Thomas Aquinas: “The Night is Far Gone, the Day is at Hand” Sunday, Nov 28 2010 

The night is far gone, the day is at hand (Romans (13:12).

The night is far gone….

The import is that the entire time of the present life is compared to night on account of the darkness of ignorance with which the present life is encumbered.

“We are swallowed up in darkness” (Jb 33:4). Isaiah says of this night: “My soul yearns for thee in the night” (26:9).

But the state of future happiness is compared to day on account of God’s splendor with which the saints are enlightened: “the sun shall be no more your light by day, nor for brightness shall the moon give light to you by night, but he Lord will be your everlasting light” (Is 60:19)….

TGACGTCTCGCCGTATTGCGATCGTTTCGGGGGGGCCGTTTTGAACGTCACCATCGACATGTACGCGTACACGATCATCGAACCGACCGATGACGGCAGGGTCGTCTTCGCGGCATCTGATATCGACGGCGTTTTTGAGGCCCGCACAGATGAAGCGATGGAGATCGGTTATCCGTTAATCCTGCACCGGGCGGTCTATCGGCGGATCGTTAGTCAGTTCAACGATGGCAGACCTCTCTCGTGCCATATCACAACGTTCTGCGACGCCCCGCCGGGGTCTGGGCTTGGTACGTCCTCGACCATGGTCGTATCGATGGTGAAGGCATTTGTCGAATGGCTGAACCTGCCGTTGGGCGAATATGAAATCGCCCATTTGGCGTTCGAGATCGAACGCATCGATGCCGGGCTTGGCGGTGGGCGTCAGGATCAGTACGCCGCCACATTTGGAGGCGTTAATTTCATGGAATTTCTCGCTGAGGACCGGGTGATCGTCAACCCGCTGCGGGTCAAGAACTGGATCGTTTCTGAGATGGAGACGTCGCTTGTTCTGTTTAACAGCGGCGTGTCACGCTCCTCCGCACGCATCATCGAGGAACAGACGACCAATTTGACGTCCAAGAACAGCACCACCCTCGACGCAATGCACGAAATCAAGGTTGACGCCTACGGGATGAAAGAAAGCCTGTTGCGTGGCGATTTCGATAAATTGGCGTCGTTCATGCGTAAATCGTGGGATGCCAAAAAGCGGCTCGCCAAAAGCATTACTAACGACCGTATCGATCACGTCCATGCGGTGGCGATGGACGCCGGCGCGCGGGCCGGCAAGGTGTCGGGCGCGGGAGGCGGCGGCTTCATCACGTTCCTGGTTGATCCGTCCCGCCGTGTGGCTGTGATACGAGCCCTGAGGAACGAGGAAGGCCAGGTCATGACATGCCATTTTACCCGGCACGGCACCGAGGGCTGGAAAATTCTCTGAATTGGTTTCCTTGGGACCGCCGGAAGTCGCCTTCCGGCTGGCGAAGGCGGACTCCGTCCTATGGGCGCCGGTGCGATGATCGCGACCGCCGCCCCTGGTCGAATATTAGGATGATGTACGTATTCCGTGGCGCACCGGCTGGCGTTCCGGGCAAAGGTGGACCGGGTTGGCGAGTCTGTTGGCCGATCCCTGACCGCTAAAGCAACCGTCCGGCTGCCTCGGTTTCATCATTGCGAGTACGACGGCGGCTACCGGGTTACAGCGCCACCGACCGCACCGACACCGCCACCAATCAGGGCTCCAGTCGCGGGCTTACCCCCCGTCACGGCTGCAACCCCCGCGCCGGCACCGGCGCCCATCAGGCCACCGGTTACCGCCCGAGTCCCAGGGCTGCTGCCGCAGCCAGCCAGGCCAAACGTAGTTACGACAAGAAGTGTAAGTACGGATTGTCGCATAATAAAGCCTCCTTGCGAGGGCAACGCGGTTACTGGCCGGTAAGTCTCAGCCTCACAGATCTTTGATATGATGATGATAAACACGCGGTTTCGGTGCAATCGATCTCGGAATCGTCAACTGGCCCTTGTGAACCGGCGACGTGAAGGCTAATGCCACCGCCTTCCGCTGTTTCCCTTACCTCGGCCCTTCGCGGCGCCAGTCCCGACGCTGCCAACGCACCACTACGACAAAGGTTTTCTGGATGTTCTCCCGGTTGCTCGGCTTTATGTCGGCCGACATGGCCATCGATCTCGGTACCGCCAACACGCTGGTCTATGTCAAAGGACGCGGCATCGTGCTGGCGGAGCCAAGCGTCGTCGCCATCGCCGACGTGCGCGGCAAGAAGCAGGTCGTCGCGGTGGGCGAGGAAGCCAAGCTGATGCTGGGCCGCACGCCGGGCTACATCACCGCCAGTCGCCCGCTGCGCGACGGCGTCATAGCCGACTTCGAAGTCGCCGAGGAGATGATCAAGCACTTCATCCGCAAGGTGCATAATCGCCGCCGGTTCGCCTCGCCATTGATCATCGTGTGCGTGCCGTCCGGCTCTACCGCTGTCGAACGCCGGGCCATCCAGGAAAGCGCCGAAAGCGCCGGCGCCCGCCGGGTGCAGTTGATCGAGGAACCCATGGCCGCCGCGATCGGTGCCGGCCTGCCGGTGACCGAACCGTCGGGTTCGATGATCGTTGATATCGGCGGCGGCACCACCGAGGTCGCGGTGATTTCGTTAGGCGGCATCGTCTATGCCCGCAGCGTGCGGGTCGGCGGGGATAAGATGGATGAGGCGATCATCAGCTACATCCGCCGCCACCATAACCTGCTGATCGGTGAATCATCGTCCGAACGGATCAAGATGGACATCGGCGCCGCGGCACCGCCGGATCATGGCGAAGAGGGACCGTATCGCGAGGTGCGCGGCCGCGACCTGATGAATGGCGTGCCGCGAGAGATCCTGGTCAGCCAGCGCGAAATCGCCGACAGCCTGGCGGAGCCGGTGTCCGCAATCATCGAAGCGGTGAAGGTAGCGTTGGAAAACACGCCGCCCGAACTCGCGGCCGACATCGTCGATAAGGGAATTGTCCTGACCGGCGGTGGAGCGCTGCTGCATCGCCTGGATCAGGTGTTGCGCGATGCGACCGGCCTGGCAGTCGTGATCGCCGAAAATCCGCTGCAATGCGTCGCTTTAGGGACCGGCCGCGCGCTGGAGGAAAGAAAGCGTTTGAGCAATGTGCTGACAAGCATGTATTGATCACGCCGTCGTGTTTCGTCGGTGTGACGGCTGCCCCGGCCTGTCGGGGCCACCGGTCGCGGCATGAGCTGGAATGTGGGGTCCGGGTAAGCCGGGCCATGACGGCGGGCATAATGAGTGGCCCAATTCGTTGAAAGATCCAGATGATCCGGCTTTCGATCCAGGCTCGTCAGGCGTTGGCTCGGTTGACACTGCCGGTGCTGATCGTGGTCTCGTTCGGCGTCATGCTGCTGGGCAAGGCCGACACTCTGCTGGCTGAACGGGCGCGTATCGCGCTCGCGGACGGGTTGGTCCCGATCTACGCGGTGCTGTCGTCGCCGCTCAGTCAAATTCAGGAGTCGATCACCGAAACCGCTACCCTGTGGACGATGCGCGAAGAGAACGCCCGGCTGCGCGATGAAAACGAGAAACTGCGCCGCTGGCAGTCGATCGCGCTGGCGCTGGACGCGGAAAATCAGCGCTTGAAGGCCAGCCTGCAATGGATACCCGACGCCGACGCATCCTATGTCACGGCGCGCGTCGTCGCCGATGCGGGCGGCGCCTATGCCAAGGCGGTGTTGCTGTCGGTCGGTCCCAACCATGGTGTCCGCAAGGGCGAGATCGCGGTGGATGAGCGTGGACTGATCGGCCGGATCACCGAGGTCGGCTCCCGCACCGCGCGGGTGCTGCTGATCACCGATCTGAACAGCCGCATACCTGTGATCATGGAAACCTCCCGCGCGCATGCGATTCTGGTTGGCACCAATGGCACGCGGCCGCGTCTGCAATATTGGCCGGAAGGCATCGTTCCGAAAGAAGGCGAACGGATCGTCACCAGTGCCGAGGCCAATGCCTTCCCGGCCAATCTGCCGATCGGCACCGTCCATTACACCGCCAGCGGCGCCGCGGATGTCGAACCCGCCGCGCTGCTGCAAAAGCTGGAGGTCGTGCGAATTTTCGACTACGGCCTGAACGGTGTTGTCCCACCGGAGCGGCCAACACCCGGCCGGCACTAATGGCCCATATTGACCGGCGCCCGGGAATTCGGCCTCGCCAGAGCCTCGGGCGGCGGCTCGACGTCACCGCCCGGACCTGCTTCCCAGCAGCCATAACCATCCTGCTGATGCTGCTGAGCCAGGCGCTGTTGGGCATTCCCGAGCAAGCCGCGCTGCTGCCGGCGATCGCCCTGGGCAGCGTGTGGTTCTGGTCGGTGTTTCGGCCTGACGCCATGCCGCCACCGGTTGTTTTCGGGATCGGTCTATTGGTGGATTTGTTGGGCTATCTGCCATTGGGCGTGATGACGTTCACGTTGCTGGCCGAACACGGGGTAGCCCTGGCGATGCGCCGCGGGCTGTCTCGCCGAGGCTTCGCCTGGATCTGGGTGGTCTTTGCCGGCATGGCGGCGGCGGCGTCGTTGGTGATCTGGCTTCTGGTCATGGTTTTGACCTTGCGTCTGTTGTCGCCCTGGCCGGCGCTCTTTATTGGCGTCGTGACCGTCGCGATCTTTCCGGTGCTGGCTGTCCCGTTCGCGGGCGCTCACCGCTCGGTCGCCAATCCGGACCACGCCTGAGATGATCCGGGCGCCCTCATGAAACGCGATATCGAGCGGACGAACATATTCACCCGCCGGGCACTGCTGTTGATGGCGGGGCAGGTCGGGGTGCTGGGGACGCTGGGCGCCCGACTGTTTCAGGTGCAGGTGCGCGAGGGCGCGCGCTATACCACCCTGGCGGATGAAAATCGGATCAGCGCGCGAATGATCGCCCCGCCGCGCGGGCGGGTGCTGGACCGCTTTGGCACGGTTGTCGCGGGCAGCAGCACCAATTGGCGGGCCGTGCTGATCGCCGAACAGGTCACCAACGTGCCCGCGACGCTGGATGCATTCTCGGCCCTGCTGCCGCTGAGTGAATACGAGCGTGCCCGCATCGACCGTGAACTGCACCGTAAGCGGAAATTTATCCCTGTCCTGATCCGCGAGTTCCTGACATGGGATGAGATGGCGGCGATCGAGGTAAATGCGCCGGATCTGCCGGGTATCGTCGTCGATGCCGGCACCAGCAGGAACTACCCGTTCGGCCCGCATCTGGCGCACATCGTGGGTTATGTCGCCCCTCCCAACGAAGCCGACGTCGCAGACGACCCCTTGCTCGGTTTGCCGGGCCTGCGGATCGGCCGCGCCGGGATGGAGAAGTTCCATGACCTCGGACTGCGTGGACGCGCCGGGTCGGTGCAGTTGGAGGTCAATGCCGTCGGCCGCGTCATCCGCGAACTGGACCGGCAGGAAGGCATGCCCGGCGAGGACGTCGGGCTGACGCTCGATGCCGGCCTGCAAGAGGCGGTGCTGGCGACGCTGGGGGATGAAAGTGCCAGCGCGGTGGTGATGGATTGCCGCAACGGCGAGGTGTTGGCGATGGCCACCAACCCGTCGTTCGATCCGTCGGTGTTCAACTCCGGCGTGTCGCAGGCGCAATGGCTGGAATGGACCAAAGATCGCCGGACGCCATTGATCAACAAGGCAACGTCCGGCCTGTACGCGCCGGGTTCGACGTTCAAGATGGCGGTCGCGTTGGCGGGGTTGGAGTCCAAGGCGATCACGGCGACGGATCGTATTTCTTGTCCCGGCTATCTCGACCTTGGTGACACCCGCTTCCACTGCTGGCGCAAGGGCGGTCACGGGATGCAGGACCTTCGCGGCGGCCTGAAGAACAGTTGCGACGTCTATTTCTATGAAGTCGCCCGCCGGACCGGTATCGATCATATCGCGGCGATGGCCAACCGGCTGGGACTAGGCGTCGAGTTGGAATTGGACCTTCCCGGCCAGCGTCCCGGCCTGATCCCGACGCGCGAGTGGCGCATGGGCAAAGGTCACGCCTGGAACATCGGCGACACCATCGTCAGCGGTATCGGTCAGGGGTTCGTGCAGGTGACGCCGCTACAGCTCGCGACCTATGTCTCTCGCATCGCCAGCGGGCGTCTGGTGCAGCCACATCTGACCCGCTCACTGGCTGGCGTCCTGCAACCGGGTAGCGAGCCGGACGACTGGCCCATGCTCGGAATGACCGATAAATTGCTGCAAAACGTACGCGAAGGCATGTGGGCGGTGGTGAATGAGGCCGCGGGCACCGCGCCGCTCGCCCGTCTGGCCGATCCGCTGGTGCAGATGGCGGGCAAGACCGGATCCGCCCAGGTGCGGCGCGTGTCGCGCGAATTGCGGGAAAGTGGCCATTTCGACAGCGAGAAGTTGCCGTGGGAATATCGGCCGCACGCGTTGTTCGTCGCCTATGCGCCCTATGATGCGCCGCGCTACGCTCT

It can also be understood that the state of guilt is being compared to night on account of the darkness of guilt. About this darkness Ps 82 (v. 5) says: “They have neither knowledge nor understanding; they walk about in darkness”….

But day is called the state of grace on account of the light of spiritual understanding which the just have, but the wicked lack: “Light dawns for the righteous” (Ps 97:11); “The light of justice did not shine on us” (Wis 5:6).

Or it can be understood that the time before Christ’s incarnation is being compared to night, because it was not yet clear but wrapped in darkness….

Hence, just as shadows appear at night, so during that time the practices of the Law were in vogue, but “these were only a shadow of what is to come” (Col 2:17).

But the time after Christ’s incarnation is compared to day on account of the power of the spiritual sun in the world: “But for you who fear my name, the sun of justice shall shine” (Mal 4:2)….